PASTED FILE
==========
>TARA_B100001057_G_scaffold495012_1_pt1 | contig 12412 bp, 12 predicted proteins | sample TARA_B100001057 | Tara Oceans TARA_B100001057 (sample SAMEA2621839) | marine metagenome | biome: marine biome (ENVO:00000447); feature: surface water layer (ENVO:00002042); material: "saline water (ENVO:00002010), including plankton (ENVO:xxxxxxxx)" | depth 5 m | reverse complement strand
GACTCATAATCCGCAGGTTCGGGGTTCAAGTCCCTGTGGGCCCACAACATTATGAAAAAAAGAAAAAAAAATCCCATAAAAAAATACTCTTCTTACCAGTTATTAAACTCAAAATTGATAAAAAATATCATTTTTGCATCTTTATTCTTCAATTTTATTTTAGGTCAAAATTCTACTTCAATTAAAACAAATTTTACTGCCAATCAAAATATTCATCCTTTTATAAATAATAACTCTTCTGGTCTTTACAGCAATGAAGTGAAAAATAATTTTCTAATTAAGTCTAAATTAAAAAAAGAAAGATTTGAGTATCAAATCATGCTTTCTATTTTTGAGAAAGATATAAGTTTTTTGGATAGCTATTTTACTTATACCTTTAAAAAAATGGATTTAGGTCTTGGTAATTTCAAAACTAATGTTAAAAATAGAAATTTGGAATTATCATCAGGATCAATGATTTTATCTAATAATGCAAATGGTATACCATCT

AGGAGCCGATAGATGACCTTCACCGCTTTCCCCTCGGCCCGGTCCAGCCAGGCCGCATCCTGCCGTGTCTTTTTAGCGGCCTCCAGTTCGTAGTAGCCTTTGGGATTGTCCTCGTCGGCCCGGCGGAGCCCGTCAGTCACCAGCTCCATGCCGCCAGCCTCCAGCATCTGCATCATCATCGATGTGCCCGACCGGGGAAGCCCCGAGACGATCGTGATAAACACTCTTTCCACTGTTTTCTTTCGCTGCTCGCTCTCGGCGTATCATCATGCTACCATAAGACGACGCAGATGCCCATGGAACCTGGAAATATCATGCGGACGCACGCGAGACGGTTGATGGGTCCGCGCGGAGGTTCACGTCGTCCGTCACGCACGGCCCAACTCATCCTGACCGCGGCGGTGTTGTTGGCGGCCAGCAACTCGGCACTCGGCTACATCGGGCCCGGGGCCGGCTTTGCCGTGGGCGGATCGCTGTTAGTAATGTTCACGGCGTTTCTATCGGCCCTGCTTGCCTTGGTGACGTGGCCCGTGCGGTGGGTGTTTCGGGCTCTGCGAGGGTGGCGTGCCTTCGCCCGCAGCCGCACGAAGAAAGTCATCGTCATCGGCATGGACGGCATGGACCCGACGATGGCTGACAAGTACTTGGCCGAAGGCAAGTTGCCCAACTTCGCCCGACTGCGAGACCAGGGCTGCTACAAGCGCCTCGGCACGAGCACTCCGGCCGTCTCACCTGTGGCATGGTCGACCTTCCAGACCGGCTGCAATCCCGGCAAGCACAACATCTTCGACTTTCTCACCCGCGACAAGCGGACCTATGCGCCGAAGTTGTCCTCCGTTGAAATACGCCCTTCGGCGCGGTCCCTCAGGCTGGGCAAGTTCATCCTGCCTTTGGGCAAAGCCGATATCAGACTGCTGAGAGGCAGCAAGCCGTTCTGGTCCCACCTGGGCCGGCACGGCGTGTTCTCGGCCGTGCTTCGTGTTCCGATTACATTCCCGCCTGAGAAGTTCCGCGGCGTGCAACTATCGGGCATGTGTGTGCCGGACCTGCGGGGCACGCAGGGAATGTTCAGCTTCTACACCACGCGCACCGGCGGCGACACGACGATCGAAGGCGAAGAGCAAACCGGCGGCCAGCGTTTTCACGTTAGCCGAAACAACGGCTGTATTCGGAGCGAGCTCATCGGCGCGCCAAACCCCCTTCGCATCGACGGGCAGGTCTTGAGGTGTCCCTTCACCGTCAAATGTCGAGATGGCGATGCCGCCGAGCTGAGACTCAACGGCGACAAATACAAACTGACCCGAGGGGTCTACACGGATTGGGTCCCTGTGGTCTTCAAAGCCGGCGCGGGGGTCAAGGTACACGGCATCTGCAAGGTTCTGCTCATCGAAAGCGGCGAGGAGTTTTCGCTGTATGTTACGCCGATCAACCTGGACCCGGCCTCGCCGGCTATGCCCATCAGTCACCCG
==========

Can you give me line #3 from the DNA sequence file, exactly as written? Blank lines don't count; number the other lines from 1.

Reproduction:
AGGAGCCGATAGATGACCTTCACCGCTTTCCCCTCGGCCCGGTCCAGCCAGGCCGCATCCTGCCGTGTCTTTTTAGCGGCCTCCAGTTCGTAGTAGCCTTTGGGATTGTCCTCGTCGGCCCGGCGGAGCCCGTCAGTCACCAGCTCCATGCCGCCAGCCTCCAGCATCTGCATCATCATCGATGTGCCCGACCGGGGAAGCCCCGAGACGATCGTGATAAACACTCTTTCCACTGTTTTCTTTCGCTGCTCGCTCTCGGCGTATCATCATGCTACCATAAGACGACGCAGATGCCCATGGAACCTGGAAATATCATGCGGACGCACGCGAGACGGTTGATGGGTCCGCGCGGAGGTTCACGTCGTCCGTCACGCACGGCCCAACTCATCCTGACCGCGGCGGTGTTGTTGGCGGCCAGCAACTCGGCACTCGGCTACATCGGGCCCGGGGCCGGCTTTGCCGTGGGCGGATCGCTGTTAGTAATGTTCACGGCGTTTCTATCGGCCCTGCTTGCCTTGGTGACGTGGCCCGTGCGGTGGGTGTTTCGGGCTCTGCGAGGGTGGCGTGCCTTCGCCCGCAGCCGCACGAAGAAAGTCATCGTCATCGGCATGGACGGCATGGACCCGACGATGGCTGACAAGTACTTGGCCGAAGGCAAGTTGCCCAACTTCGCCCGACTGCGAGACCAGGGCTGCTACAAGCGCCTCGGCACGAGCACTCCGGCCGTCTCACCTGTGGCATGGTCGACCTTCCAGACCGGCTGCAATCCCGGCAAGCACAACATCTTCGACTTTCTCACCCGCGACAAGCGGACCTATGCGCCGAAGTTGTCCTCCGTTGAAATACGCCCTTCGGCGCGGTCCCTCAGGCTGGGCAAGTTCATCCTGCCTTTGGGCAAAGCCGATATCAGACTGCTGAGAGGCAGCAAGCCGTTCTGGTCCCACCTGGGCCGGCACGGCGTGTTCTCGGCCGTGCTTCGTGTTCCGATTACATTCCCGCCTGAGAAGTTCCGCGGCGTGCAACTATCGGGCATGTGTGTGCCGGACCTGCGGGGCACGCAGGGAATGTTCAGCTTCTACACCACGCGCACCGGCGGCGACACGACGATCGAAGGCGAAGAGCAAACCGGCGGCCAGCGTTTTCACGTTAGCCGAAACAACGGCTGTATTCGGAGCGAGCTCATCGGCGCGCCAAACCCCCTTCGCATCGACGGGCAGGTCTTGAGGTGTCCCTTCACCGTCAAATGTCGAGATGGCGATGCCGCCGAGCTGAGACTCAACGGCGACAAATACAAACTGACCCGAGGGGTCTACACGGATTGGGTCCCTGTGGTCTTCAAAGCCGGCGCGGGGGTCAAGGTACACGGCATCTGCAAGGTTCTGCTCATCGAAAGCGGCGAGGAGTTTTCGCTGTATGTTACGCCGATCAACCTGGACCCGGCCTCGCCGGCTATGCCCATCAGTCACCCG